I wrote a piece a few weeks ago about Geron Corporation being granted the first human clinical trials using embryonic stem cells in spinal cord injured patients:
A seismic shift has occurred this week. For the first time ever in history, human embryonic stem cells will be injected into human subjects. Geron Corporation has enthusiastically announced the FDA’s approval of their Phase 1 clinical trial to begin using human embryonic stem cells in patients with new spinal cord injuries. This news came as no big surprise; Geron’s CEO, Thomas Okarma, has been promising for years that they would be the first in human trials using embryonic stem cells. Geron has poured some $100 million into embryonic stem cell research since 1996; they have much at stake as they begin this trial, injecting human embryonic stem cells into patients. I imagine investors in Geron stock are delighted now as its price soared some 50% with this news, and Geron stock has moved from “hold” to “buy” status. We shall see.
But today there is BREAKING news here and here.
From the BBC story:
A boy treated with foetal stem cells for a rare genetic disease has developed benign tumours, raising questions about the therapy’s safety.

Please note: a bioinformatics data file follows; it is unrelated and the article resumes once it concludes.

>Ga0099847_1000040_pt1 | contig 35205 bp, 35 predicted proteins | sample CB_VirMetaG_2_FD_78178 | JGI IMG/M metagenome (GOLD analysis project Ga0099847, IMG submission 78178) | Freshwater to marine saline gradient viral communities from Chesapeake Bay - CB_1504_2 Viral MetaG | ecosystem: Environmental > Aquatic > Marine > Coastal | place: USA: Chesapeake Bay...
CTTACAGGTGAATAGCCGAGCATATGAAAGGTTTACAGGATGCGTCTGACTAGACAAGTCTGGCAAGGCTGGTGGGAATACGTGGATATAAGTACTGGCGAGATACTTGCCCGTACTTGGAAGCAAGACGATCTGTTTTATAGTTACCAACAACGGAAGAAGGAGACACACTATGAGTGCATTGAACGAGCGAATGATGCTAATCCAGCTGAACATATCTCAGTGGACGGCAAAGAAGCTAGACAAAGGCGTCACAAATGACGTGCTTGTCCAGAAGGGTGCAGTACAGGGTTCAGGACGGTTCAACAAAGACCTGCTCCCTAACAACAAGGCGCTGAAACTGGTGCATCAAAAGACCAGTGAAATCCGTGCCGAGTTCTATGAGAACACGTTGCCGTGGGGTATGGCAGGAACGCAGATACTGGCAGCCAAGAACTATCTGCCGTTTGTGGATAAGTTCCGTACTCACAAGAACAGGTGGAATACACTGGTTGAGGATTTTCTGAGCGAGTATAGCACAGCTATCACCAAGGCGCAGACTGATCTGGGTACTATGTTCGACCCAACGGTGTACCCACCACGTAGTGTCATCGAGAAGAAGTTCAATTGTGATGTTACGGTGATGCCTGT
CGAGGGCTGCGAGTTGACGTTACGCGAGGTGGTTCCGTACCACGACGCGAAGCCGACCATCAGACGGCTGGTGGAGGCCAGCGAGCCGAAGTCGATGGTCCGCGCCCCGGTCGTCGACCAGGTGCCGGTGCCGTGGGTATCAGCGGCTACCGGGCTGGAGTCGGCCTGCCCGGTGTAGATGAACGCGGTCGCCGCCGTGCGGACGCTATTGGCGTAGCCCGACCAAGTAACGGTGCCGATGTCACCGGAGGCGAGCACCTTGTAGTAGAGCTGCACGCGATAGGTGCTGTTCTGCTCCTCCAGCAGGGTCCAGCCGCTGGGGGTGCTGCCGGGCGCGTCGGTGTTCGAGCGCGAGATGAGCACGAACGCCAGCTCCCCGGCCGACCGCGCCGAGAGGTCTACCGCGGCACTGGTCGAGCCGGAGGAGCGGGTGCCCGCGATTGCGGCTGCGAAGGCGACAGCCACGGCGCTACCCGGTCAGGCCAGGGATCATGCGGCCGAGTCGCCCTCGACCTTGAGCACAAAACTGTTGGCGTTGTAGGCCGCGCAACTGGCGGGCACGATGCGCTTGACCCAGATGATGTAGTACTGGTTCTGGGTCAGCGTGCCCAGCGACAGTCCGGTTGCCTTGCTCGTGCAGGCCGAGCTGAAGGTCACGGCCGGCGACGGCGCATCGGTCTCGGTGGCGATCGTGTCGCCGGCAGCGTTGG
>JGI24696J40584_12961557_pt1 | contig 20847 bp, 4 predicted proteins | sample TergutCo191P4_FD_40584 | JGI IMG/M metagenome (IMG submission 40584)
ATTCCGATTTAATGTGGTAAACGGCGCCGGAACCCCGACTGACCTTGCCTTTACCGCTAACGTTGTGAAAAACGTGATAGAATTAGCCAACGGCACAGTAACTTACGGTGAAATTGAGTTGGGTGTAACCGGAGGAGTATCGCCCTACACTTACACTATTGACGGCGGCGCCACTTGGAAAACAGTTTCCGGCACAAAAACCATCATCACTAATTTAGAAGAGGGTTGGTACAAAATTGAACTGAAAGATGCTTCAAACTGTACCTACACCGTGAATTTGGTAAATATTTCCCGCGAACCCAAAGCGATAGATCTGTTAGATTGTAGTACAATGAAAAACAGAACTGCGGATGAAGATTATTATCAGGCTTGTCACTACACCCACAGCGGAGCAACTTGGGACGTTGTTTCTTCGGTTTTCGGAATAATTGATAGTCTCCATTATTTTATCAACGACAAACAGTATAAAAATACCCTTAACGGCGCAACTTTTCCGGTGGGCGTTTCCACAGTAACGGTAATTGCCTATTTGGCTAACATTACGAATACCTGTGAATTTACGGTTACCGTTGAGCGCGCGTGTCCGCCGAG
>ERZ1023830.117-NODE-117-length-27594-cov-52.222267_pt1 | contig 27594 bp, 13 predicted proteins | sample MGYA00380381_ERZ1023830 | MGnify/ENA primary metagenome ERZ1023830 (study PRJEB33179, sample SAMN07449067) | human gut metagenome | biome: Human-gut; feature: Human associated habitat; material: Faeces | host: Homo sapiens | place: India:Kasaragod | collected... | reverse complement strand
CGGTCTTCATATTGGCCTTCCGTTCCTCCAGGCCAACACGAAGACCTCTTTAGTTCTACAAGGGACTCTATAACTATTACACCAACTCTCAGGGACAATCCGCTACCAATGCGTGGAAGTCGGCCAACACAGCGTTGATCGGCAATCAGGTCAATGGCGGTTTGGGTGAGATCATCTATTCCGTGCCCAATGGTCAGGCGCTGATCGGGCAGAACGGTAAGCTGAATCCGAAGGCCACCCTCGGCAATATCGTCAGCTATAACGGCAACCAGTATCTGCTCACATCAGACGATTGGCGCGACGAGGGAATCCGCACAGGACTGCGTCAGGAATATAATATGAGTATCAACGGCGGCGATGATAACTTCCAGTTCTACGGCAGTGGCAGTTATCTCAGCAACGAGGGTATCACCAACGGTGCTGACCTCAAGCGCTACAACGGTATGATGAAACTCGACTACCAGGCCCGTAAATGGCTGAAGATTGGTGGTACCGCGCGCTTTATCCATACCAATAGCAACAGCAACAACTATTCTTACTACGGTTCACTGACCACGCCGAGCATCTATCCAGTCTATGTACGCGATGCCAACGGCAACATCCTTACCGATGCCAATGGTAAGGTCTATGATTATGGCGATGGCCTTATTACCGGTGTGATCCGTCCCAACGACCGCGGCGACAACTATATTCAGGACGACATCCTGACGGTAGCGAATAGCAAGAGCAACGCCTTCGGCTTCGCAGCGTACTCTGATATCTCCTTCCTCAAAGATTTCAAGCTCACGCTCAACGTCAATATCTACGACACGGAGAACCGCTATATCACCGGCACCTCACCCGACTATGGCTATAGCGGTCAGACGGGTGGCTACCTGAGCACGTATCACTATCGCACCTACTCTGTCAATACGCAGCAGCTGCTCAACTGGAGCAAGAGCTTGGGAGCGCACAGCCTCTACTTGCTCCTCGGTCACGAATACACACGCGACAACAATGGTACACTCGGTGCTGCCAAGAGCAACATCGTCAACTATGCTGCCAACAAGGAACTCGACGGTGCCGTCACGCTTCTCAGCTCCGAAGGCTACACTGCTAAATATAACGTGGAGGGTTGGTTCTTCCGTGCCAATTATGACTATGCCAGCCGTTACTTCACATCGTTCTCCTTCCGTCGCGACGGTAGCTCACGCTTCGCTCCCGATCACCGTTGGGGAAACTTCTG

The boy, now 17, received the stem cells in 2001 at a Moscow hospital and four years later scans showed brain and spinal tumours, PLoS Medicine reports.
Israeli doctors removed the abnormal growth from his spine and tests suggest it sprouted from the stem cells.
Critics say the finding is evidence against the controversial therapy.
Apart from the ethics of using cells taken from embryos, opponents say there are big safety concerns.
Here is the link to the journal article on the boys case.
- Jennifer Lahl, MA, BSN, RN, is founder and president of The Center for Bioethics and Culture Network. Lahl couples her 25 years of experience as a pediatric critical care nurse, a hospital administrator, and a senior-level nursing manager with a deep passion to speak for those who have no voice. Lahl’s writings have appeared in various publications including Cambridge University Press, the San Francisco Chronicle, the Dallas Morning News, and the American Journal of Bioethics. As a field expert, she is routinely interviewed on radio and television including ABC, CBS, PBS, and NPR. She is also called upon to speak alongside lawmakers and members of the scientific community, even being invited to speak to members of the European Parliament in Brussels to address issues of egg trafficking; she has three times addressed the United Nations during the Commission on the Status of Women on egg and womb trafficking.